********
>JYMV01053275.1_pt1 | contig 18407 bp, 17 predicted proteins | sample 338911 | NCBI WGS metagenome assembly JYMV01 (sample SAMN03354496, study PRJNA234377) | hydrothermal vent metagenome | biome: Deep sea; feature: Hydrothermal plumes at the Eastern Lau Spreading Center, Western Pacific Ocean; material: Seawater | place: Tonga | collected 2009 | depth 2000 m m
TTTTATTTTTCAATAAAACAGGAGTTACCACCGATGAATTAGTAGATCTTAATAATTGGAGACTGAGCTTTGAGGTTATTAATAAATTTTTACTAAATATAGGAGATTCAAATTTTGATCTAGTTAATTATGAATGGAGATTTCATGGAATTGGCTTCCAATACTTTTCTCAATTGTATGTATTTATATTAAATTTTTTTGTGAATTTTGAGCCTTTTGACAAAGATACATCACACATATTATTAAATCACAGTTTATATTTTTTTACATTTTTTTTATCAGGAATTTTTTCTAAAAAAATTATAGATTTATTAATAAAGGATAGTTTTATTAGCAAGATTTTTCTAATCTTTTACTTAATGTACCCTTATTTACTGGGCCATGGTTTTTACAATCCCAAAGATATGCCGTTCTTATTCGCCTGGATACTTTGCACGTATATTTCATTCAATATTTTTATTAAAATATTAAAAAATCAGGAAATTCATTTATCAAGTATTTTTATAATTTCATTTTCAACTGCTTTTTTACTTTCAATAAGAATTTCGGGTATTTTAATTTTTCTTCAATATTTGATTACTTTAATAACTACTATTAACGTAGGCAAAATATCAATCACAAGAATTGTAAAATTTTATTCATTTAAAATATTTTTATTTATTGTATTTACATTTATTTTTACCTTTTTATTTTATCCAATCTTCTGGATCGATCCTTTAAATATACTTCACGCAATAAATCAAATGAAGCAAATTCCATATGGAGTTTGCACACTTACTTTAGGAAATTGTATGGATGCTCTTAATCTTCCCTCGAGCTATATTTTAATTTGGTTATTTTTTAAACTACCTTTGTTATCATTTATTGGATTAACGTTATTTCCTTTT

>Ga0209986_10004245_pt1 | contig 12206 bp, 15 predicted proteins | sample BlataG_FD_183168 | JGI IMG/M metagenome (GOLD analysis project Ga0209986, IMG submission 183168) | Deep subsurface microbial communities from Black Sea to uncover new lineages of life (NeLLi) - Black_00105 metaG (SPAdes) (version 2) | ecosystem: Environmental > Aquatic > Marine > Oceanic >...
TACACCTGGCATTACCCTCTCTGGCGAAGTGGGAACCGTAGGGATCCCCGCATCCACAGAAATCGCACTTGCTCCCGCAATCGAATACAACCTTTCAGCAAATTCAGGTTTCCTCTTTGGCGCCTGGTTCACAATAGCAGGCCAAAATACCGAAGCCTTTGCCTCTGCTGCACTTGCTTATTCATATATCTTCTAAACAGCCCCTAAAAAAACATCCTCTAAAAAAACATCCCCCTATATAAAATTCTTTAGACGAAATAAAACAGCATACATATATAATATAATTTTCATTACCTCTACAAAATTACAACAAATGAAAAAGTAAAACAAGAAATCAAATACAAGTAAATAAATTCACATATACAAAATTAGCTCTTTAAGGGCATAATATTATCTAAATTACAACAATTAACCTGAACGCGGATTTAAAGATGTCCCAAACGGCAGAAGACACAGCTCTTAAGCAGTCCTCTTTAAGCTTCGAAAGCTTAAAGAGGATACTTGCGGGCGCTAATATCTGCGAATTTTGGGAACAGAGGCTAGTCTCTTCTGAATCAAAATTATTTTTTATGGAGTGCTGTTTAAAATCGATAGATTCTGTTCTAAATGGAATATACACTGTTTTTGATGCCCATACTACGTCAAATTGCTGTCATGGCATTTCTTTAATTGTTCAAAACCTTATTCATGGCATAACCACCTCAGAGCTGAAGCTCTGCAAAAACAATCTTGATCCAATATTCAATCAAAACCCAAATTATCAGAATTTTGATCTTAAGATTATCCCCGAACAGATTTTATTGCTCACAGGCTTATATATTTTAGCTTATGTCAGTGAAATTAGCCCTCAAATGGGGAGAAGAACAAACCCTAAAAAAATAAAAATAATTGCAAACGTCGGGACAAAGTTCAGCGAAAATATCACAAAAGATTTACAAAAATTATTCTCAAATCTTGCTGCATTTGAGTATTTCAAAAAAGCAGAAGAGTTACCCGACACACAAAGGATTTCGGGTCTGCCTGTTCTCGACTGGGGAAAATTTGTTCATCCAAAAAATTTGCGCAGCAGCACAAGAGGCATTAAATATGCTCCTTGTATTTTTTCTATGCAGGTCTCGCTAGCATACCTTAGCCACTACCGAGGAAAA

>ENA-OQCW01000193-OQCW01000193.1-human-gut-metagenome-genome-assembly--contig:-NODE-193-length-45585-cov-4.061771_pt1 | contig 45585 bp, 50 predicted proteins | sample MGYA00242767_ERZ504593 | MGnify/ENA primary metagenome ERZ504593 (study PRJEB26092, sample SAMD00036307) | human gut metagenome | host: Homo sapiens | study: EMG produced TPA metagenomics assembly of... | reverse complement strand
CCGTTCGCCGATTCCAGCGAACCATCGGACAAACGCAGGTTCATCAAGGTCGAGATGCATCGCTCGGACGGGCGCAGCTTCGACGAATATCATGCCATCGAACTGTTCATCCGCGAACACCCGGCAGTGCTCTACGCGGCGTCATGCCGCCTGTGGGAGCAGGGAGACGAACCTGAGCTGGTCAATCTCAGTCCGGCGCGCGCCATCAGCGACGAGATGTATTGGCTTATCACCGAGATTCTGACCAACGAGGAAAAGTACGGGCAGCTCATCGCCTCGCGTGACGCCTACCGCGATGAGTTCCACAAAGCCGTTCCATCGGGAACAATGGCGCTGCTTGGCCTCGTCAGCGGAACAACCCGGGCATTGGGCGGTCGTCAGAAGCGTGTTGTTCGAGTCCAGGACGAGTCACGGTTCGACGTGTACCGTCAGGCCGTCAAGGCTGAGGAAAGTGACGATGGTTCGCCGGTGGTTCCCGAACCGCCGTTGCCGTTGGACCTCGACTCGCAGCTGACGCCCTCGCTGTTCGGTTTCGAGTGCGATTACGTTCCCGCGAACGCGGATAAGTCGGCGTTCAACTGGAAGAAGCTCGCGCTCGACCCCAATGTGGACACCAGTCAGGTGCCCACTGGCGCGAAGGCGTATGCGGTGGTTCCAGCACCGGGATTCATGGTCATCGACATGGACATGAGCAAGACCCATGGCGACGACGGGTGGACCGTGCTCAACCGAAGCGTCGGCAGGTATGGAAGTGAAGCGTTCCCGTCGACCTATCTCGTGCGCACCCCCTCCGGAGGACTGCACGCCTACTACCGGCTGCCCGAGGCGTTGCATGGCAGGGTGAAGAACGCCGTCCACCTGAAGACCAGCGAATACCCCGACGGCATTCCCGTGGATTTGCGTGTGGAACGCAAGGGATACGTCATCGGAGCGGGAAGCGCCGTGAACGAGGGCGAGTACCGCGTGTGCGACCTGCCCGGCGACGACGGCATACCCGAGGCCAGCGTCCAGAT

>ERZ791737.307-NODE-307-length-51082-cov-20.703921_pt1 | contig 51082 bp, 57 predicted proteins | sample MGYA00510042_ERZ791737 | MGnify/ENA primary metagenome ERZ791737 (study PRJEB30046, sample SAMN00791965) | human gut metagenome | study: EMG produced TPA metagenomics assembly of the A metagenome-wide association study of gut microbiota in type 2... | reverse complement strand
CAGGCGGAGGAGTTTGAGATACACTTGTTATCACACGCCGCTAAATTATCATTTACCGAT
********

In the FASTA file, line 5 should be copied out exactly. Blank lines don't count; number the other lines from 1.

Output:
>ENA-OQCW01000193-OQCW01000193.1-human-gut-metagenome-genome-assembly--contig:-NODE-193-length-45585-cov-4.061771_pt1 | contig 45585 bp, 50 predicted proteins | sample MGYA00242767_ERZ504593 | MGnify/ENA primary metagenome ERZ504593 (study PRJEB26092, sample SAMD00036307) | human gut metagenome | host: Homo sapiens | study: EMG produced TPA metagenomics assembly of... | reverse complement strand